Yesterday, the United States Court of Appeals for the Second Circuit handed a victory to Antonio Peck and his parents by ruling that his case, involving the censorship of an art poster containing a picture of Jesus, may proceed to trial. Antonio is represented by Liberty Counsel.
The case began in 1999, when Antonio attended kindergarten in Syracuse, New York, at the Baldwinsville Elementary School. His teacher instructed the class to draw a poster regarding their understanding of the environment. Antonio's first poster contained several religious figures and the following statement: "The only way to save the world." Antonio was expressing his belief that God was the only way to save the environment. This poster was rejected. Antonio's second poster contained various cutout figures and other artistic work. Some of the figures on the right side included children holding hands circling the globe, people recycling trash into a recycle bin, and children picking up garbage. On the left side of the poster was a bearded man wearing a robe kneeling with one knee to the ground and two hands stretched toward the sky. To Antonio, this figure was Jesus, although the figure was not identified. This poster was displayed for half a day on the cafeteria wall along with 80 other student posters, but unlike the other kindergarten posters, school officials folded Antonio's poster in half so that the figure of Jesus could not be seen. When school officials refused to remedy the matter or adopt a policy to prevent future censorship, Liberty Counsel filed suit over the second poster.
In 2000, the federal trial court ruled that the school had the right to censor the poster because of "church and state" concerns. On March 28, 2001, a unanimous federal court of appeals reversed the decision and sent the case back to the trial court. Last year the same federal trial court again ruled for the school. Yesterday a unanimous court of appeals again ruled in favor of Antonio and reversed the decision. Based on the testimony in the record, the court of appeals ruled that a trial was necessary to determine whether the poster was censored because of its religious viewpoint. The court of appeals pointed to deposition testimony of school officials, which stated that the poster was censored because of the religious image of Jesus. The officials also testified that they would not censor other secular images, even if they were not responsive to the assignment.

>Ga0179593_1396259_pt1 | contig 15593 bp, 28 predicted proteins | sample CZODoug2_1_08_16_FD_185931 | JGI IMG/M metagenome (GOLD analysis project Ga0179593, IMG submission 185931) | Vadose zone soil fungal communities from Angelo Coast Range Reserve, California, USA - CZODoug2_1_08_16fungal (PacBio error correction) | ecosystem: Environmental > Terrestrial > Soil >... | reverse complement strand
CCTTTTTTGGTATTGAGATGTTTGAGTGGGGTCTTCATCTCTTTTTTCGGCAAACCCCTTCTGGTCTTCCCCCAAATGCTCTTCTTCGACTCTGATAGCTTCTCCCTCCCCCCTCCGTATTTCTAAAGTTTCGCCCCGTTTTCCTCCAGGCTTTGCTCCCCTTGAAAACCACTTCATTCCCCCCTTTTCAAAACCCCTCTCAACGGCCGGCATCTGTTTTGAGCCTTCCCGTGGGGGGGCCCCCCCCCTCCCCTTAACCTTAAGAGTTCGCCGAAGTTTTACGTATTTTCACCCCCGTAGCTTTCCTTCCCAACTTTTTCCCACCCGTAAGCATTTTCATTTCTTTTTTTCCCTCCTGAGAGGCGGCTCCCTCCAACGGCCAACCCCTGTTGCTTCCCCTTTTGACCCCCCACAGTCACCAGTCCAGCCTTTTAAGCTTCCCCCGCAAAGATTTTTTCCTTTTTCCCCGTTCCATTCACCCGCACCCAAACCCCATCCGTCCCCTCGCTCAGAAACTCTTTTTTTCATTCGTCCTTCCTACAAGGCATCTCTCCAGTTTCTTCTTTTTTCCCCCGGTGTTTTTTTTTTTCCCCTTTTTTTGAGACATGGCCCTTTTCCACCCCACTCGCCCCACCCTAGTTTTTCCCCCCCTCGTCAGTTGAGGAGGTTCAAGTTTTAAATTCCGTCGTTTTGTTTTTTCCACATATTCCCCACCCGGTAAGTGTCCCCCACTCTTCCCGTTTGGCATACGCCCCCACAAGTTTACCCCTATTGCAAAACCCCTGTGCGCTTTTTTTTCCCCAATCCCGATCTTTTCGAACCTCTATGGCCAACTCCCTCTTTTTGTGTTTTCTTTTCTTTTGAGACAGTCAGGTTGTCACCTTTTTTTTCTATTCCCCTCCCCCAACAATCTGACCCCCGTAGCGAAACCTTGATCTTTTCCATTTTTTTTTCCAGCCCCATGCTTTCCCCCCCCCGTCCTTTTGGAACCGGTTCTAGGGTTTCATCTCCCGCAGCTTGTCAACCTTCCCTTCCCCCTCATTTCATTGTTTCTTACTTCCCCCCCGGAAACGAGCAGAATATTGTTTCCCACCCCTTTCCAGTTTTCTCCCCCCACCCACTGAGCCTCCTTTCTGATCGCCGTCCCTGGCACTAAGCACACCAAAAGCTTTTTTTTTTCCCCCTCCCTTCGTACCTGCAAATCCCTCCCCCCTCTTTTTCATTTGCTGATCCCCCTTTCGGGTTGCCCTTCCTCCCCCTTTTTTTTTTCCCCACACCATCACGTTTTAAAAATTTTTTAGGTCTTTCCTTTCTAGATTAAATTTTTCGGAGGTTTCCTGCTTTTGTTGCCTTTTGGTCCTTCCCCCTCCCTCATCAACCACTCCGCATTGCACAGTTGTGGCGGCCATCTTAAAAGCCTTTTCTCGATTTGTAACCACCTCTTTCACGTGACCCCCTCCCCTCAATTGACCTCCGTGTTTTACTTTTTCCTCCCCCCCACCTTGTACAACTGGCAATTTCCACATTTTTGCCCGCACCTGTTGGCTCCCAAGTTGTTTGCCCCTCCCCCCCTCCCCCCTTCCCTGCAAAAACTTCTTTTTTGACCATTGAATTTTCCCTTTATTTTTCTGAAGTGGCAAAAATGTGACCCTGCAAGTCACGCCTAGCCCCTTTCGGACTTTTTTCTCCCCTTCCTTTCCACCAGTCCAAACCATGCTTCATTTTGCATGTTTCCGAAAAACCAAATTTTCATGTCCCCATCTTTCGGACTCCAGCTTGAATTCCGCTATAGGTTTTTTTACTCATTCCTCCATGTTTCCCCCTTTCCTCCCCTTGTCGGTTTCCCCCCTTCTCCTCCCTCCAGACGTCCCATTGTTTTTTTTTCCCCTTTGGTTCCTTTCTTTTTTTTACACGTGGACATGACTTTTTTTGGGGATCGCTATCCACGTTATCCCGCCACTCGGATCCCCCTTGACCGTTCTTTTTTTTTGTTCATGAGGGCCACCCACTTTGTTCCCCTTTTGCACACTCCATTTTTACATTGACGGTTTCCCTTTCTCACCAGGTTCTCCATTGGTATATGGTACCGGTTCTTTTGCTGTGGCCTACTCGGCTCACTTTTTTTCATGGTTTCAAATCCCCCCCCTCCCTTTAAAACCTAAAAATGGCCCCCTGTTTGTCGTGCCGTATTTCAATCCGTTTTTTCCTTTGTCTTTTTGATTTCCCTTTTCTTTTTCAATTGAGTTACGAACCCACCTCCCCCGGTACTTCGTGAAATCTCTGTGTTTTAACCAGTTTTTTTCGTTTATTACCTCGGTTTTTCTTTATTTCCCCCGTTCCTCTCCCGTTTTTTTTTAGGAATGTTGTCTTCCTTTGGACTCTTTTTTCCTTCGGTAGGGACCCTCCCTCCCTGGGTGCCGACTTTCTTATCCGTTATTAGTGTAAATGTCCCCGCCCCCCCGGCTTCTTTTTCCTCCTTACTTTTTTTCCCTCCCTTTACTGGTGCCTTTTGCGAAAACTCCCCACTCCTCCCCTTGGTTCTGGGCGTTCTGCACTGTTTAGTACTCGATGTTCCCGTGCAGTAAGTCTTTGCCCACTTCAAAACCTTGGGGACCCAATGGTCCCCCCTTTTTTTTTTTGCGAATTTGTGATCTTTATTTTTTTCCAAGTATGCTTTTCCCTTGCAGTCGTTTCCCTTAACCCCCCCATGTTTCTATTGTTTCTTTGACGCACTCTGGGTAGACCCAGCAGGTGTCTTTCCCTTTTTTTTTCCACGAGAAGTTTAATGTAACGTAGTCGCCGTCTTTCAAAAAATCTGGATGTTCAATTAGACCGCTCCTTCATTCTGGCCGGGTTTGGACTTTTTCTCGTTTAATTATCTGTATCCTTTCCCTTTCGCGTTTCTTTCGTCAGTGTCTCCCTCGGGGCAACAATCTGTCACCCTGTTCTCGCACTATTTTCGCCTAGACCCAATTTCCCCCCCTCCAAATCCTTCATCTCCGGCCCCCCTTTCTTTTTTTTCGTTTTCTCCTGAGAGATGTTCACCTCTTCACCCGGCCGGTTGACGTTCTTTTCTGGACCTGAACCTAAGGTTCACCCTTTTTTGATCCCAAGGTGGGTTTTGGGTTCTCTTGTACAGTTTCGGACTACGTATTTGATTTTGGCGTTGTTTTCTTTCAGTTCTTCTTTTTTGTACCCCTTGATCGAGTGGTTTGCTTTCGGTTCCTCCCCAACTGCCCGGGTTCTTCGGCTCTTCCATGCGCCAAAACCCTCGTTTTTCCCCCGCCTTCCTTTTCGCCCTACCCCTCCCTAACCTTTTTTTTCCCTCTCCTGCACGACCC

In Peck v. Baldwinsville School District, the federal court of appeals for the Second Circuit joined the Ninth and the Eleventh Circuits in holding that viewpoint discrimination is forbidden, even in the public school classroom context. The First and Tenth circuits hold that viewpoint discrimination in the public school context is permissible. This case will now proceed to trial. Based on the circuit splits, this case has the potential to make its way to the U.S. Supreme Court.
We are elated with the decision. Now Antonio will have his day in court. The school humiliated Antonio when the teacher folded his poster in half so that the cutout drawing of Jesus could not be seen. To allow a kindergarten poster to be displayed for a few hours on a cafeteria wall, along with 80 other student posters, is far from an establishment of religion. To censor the poster solely because some might perceive a portion of it to be religious is an egregious violation of the Constitution.